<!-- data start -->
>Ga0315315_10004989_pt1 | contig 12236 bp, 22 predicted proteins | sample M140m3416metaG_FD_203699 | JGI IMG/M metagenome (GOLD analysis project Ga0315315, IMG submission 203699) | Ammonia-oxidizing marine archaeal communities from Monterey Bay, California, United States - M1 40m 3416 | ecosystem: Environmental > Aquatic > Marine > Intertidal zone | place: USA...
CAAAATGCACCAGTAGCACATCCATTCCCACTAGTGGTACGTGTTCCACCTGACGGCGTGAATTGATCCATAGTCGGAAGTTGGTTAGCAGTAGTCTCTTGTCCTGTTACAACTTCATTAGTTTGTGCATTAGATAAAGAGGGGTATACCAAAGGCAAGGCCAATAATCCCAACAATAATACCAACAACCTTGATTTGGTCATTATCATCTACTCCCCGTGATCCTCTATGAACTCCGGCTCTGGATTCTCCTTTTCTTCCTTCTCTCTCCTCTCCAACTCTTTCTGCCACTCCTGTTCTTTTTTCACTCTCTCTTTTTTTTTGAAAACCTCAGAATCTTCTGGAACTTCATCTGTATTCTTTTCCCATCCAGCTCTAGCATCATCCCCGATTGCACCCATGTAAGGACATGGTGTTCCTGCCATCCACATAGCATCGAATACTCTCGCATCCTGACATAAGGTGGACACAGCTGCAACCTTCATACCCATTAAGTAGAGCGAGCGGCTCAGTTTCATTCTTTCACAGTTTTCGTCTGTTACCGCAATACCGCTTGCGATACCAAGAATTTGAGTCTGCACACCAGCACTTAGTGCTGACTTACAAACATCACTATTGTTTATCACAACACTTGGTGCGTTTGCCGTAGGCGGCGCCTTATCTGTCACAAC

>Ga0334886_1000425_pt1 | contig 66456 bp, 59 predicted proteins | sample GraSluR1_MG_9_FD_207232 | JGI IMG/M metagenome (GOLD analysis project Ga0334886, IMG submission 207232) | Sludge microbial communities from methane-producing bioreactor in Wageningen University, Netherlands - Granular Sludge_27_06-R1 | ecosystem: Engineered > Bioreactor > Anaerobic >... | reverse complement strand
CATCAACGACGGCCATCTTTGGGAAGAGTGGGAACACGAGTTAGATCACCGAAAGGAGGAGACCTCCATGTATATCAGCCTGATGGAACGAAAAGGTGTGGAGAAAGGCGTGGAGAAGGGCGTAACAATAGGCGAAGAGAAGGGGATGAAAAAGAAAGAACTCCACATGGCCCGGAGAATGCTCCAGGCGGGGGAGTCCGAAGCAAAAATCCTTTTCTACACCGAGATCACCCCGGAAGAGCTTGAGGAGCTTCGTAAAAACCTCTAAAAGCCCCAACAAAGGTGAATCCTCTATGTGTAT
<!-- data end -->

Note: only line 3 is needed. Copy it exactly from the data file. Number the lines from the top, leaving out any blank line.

>Ga0334886_1000425_pt1 | contig 66456 bp, 59 predicted proteins | sample GraSluR1_MG_9_FD_207232 | JGI IMG/M metagenome (GOLD analysis project Ga0334886, IMG submission 207232) | Sludge microbial communities from methane-producing bioreactor in Wageningen University, Netherlands - Granular Sludge_27_06-R1 | ecosystem: Engineered > Bioreactor > Anaerobic >... | reverse complement strand